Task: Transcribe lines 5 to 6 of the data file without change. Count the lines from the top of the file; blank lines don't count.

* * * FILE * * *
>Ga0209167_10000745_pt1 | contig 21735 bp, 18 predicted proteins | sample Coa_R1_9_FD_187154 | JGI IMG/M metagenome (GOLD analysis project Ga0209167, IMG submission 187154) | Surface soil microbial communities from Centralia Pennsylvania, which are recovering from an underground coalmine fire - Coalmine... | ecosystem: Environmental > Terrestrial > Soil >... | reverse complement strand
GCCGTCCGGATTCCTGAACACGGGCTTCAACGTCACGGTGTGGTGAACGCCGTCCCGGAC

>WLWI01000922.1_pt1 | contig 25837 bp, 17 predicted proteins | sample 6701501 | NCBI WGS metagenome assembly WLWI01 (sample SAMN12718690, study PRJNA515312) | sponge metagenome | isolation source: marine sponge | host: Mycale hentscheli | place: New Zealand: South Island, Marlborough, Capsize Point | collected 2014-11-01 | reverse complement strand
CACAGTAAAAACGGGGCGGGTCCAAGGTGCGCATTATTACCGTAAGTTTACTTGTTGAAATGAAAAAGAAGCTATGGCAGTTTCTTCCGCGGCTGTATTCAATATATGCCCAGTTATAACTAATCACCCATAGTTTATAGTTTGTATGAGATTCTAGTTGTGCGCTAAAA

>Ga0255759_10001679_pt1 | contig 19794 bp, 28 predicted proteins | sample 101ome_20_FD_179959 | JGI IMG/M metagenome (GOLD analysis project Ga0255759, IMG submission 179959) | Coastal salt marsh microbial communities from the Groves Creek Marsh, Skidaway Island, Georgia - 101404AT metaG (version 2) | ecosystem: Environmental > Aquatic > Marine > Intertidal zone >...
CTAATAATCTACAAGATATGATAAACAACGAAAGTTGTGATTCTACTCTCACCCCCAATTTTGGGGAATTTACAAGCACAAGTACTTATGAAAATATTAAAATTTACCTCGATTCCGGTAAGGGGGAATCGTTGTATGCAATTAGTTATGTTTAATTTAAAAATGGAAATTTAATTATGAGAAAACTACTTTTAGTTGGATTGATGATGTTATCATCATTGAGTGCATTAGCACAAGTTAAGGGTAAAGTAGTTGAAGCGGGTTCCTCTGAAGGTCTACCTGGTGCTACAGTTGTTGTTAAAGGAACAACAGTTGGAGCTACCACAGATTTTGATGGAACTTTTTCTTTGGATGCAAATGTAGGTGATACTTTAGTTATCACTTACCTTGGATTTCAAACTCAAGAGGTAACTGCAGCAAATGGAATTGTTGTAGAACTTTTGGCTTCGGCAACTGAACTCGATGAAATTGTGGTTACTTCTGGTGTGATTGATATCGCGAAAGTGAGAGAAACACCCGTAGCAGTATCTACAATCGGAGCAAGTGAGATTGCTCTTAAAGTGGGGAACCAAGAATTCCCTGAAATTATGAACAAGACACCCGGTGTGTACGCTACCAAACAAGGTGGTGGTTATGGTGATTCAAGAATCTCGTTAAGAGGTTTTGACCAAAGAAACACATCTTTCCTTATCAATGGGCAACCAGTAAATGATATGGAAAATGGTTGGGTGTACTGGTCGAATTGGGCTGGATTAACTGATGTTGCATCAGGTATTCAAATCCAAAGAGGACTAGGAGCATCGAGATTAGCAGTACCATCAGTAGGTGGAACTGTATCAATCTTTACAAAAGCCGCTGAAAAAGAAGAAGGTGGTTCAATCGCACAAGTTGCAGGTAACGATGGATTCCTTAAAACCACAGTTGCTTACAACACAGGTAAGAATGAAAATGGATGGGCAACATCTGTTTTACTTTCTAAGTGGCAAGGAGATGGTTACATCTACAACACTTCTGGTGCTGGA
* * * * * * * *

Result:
>Ga0255759_10001679_pt1 | contig 19794 bp, 28 predicted proteins | sample 101ome_20_FD_179959 | JGI IMG/M metagenome (GOLD analysis project Ga0255759, IMG submission 179959) | Coastal salt marsh microbial communities from the Groves Creek Marsh, Skidaway Island, Georgia - 101404AT metaG (version 2) | ecosystem: Environmental > Aquatic > Marine > Intertidal zone >...
CTAATAATCTACAAGATATGATAAACAACGAAAGTTGTGATTCTACTCTCACCCCCAATTTTGGGGAATTTACAAGCACAAGTACTTATGAAAATATTAAAATTTACCTCGATTCCGGTAAGGGGGAATCGTTGTATGCAATTAGTTATGTTTAATTTAAAAATGGAAATTTAATTATGAGAAAACTACTTTTAGTTGGATTGATGATGTTATCATCATTGAGTGCATTAGCACAAGTTAAGGGTAAAGTAGTTGAAGCGGGTTCCTCTGAAGGTCTACCTGGTGCTACAGTTGTTGTTAAAGGAACAACAGTTGGAGCTACCACAGATTTTGATGGAACTTTTTCTTTGGATGCAAATGTAGGTGATACTTTAGTTATCACTTACCTTGGATTTCAAACTCAAGAGGTAACTGCAGCAAATGGAATTGTTGTAGAACTTTTGGCTTCGGCAACTGAACTCGATGAAATTGTGGTTACTTCTGGTGTGATTGATATCGCGAAAGTGAGAGAAACACCCGTAGCAGTATCTACAATCGGAGCAAGTGAGATTGCTCTTAAAGTGGGGAACCAAGAATTCCCTGAAATTATGAACAAGACACCCGGTGTGTACGCTACCAAACAAGGTGGTGGTTATGGTGATTCAAGAATCTCGTTAAGAGGTTTTGACCAAAGAAACACATCTTTCCTTATCAATGGGCAACCAGTAAATGATATGGAAAATGGTTGGGTGTACTGGTCGAATTGGGCTGGATTAACTGATGTTGCATCAGGTATTCAAATCCAAAGAGGACTAGGAGCATCGAGATTAGCAGTACCATCAGTAGGTGGAACTGTATCAATCTTTACAAAAGCCGCTGAAAAAGAAGAAGGTGGTTCAATCGCACAAGTTGCAGGTAACGATGGATTCCTTAAAACCACAGTTGCTTACAACACAGGTAAGAATGAAAATGGATGGGCAACATCTGTTTTACTTTCTAAGTGGCAAGGAGATGGTTACATCTACAACACTTCTGGTGCTGGA